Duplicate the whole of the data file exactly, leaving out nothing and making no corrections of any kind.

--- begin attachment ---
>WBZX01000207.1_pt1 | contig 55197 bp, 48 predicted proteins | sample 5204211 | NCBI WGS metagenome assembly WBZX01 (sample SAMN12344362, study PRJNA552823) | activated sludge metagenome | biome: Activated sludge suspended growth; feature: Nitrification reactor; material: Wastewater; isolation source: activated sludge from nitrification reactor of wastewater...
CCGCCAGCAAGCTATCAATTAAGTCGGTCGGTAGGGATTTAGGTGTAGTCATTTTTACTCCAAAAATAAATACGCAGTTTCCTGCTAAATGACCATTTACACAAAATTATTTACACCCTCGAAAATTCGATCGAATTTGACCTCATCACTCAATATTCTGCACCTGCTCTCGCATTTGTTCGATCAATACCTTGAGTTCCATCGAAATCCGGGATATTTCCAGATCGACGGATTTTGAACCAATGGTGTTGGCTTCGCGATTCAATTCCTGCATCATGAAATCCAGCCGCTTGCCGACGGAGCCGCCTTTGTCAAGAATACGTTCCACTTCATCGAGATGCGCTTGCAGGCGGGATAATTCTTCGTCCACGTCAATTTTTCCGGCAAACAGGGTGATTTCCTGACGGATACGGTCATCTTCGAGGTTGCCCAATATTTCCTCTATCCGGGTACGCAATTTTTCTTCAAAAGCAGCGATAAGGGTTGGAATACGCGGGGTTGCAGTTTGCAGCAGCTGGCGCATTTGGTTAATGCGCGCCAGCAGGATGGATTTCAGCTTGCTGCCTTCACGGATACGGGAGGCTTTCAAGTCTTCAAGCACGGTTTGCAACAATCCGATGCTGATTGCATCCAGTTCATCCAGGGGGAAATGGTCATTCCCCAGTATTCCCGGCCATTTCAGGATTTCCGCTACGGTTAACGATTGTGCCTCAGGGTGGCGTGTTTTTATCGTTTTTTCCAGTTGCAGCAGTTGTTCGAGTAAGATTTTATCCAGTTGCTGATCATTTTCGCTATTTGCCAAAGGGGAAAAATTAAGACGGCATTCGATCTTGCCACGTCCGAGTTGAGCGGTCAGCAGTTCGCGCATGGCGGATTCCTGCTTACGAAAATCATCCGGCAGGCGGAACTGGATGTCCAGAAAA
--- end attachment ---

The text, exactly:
>WBZX01000207.1_pt1 | contig 55197 bp, 48 predicted proteins | sample 5204211 | NCBI WGS metagenome assembly WBZX01 (sample SAMN12344362, study PRJNA552823) | activated sludge metagenome | biome: Activated sludge suspended growth; feature: Nitrification reactor; material: Wastewater; isolation source: activated sludge from nitrification reactor of wastewater...
CCGCCAGCAAGCTATCAATTAAGTCGGTCGGTAGGGATTTAGGTGTAGTCATTTTTACTCCAAAAATAAATACGCAGTTTCCTGCTAAATGACCATTTACACAAAATTATTTACACCCTCGAAAATTCGATCGAATTTGACCTCATCACTCAATATTCTGCACCTGCTCTCGCATTTGTTCGATCAATACCTTGAGTTCCATCGAAATCCGGGATATTTCCAGATCGACGGATTTTGAACCAATGGTGTTGGCTTCGCGATTCAATTCCTGCATCATGAAATCCAGCCGCTTGCCGACGGAGCCGCCTTTGTCAAGAATACGTTCCACTTCATCGAGATGCGCTTGCAGGCGGGATAATTCTTCGTCCACGTCAATTTTTCCGGCAAACAGGGTGATTTCCTGACGGATACGGTCATCTTCGAGGTTGCCCAATATTTCCTCTATCCGGGTACGCAATTTTTCTTCAAAAGCAGCGATAAGGGTTGGAATACGCGGGGTTGCAGTTTGCAGCAGCTGGCGCATTTGGTTAATGCGCGCCAGCAGGATGGATTTCAGCTTGCTGCCTTCACGGATACGGGAGGCTTTCAAGTCTTCAAGCACGGTTTGCAACAATCCGATGCTGATTGCATCCAGTTCATCCAGGGGGAAATGGTCATTCCCCAGTATTCCCGGCCATTTCAGGATTTCCGCTACGGTTAACGATTGTGCCTCAGGGTGGCGTGTTTTTATCGTTTTTTCCAGTTGCAGCAGTTGTTCGAGTAAGATTTTATCCAGTTGCTGATCATTTTCGCTATTTGCCAAAGGGGAAAAATTAAGACGGCATTCGATCTTGCCACGTCCGAGTTGAGCGGTCAGCAGTTCGCGCATGGCGGATTCCTGCTTACGAAAATCATCCGGCAGGCGGAACTGGATGTCCAGAAAA